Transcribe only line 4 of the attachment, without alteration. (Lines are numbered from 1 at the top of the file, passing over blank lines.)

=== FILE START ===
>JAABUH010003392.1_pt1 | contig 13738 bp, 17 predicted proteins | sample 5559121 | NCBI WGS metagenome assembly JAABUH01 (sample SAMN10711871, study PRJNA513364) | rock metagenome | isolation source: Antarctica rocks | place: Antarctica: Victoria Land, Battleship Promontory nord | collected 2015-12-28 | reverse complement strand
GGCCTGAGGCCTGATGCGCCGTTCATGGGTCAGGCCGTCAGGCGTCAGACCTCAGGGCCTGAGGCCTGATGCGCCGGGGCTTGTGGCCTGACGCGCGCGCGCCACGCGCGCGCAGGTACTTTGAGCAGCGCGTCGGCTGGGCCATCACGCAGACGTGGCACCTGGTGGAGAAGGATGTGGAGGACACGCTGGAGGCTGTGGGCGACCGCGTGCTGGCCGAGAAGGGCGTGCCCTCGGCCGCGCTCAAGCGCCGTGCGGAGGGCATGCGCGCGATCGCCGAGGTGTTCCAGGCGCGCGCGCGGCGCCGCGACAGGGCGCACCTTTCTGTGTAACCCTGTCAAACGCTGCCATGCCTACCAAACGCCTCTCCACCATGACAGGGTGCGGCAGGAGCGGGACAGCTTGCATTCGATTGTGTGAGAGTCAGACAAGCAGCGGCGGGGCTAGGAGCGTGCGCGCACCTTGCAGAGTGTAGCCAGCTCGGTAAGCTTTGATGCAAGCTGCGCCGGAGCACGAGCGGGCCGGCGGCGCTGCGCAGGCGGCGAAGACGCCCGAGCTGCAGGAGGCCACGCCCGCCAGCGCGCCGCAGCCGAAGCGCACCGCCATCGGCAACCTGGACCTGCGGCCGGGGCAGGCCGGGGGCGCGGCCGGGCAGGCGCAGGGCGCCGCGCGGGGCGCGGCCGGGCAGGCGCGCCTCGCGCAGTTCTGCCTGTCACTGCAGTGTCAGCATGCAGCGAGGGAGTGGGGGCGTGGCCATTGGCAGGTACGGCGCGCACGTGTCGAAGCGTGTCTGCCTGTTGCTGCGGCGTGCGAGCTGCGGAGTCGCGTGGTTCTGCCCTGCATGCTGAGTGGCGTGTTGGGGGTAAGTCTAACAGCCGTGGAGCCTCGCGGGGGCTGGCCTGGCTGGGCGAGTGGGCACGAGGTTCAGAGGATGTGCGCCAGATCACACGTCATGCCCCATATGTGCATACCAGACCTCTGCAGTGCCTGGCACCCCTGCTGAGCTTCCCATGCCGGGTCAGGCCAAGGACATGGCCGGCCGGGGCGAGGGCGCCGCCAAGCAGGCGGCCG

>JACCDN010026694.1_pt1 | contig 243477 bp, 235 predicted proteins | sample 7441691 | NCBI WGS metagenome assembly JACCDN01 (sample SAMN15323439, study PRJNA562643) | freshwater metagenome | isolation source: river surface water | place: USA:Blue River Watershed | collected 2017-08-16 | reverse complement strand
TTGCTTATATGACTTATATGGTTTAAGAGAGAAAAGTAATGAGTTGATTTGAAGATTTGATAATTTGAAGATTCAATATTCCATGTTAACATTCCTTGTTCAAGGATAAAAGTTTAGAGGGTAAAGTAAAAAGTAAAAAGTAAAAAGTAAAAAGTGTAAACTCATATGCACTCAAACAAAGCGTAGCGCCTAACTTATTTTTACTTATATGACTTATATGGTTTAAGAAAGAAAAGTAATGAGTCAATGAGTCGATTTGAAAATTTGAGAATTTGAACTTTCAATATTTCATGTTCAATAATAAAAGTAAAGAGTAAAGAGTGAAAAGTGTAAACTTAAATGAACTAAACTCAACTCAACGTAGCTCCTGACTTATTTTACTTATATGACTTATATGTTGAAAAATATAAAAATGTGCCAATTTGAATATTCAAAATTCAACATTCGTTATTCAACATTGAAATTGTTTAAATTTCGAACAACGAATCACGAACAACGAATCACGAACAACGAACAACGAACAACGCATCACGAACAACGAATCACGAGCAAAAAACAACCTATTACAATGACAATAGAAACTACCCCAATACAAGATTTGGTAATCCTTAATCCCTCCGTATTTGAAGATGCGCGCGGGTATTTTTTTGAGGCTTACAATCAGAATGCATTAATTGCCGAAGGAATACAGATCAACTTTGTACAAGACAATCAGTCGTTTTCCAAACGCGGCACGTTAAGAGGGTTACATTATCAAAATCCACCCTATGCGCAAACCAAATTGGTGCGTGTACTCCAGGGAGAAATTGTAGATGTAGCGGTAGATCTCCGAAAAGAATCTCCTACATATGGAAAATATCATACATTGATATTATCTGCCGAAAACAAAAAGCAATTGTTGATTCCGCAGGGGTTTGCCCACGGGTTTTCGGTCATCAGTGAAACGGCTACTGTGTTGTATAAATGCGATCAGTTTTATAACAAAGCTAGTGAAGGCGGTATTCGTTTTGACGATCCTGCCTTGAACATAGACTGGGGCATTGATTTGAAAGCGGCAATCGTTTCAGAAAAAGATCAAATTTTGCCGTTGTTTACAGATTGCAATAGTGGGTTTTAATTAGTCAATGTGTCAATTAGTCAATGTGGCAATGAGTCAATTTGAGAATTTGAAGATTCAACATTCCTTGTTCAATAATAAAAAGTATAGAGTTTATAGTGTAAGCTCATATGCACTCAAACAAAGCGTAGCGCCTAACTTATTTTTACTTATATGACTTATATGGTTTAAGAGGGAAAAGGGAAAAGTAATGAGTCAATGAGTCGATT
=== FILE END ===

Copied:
TTGCTTATATGACTTATATGGTTTAAGAGAGAAAAGTAATGAGTTGATTTGAAGATTTGATAATTTGAAGATTCAATATTCCATGTTAACATTCCTTGTTCAAGGATAAAAGTTTAGAGGGTAAAGTAAAAAGTAAAAAGTAAAAAGTAAAAAGTGTAAACTCATATGCACTCAAACAAAGCGTAGCGCCTAACTTATTTTTACTTATATGACTTATATGGTTTAAGAAAGAAAAGTAATGAGTCAATGAGTCGATTTGAAAATTTGAGAATTTGAACTTTCAATATTTCATGTTCAATAATAAAAGTAAAGAGTAAAGAGTGAAAAGTGTAAACTTAAATGAACTAAACTCAACTCAACGTAGCTCCTGACTTATTTTACTTATATGACTTATATGTTGAAAAATATAAAAATGTGCCAATTTGAATATTCAAAATTCAACATTCGTTATTCAACATTGAAATTGTTTAAATTTCGAACAACGAATCACGAACAACGAATCACGAACAACGAACAACGAACAACGCATCACGAACAACGAATCACGAGCAAAAAACAACCTATTACAATGACAATAGAAACTACCCCAATACAAGATTTGGTAATCCTTAATCCCTCCGTATTTGAAGATGCGCGCGGGTATTTTTTTGAGGCTTACAATCAGAATGCATTAATTGCCGAAGGAATACAGATCAACTTTGTACAAGACAATCAGTCGTTTTCCAAACGCGGCACGTTAAGAGGGTTACATTATCAAAATCCACCCTATGCGCAAACCAAATTGGTGCGTGTACTCCAGGGAGAAATTGTAGATGTAGCGGTAGATCTCCGAAAAGAATCTCCTACATATGGAAAATATCATACATTGATATTATCTGCCGAAAACAAAAAGCAATTGTTGATTCCGCAGGGGTTTGCCCACGGGTTTTCGGTCATCAGTGAAACGGCTACTGTGTTGTATAAATGCGATCAGTTTTATAACAAAGCTAGTGAAGGCGGTATTCGTTTTGACGATCCTGCCTTGAACATAGACTGGGGCATTGATTTGAAAGCGGCAATCGTTTCAGAAAAAGATCAAATTTTGCCGTTGTTTACAGATTGCAATAGTGGGTTTTAATTAGTCAATGTGTCAATTAGTCAATGTGGCAATGAGTCAATTTGAGAATTTGAAGATTCAACATTCCTTGTTCAATAATAAAAAGTATAGAGTTTATAGTGTAAGCTCATATGCACTCAAACAAAGCGTAGCGCCTAACTTATTTTTACTTATATGACTTATATGGTTTAAGAGGGAAAAGGGAAAAGTAATGAGTCAATGAGTCGATT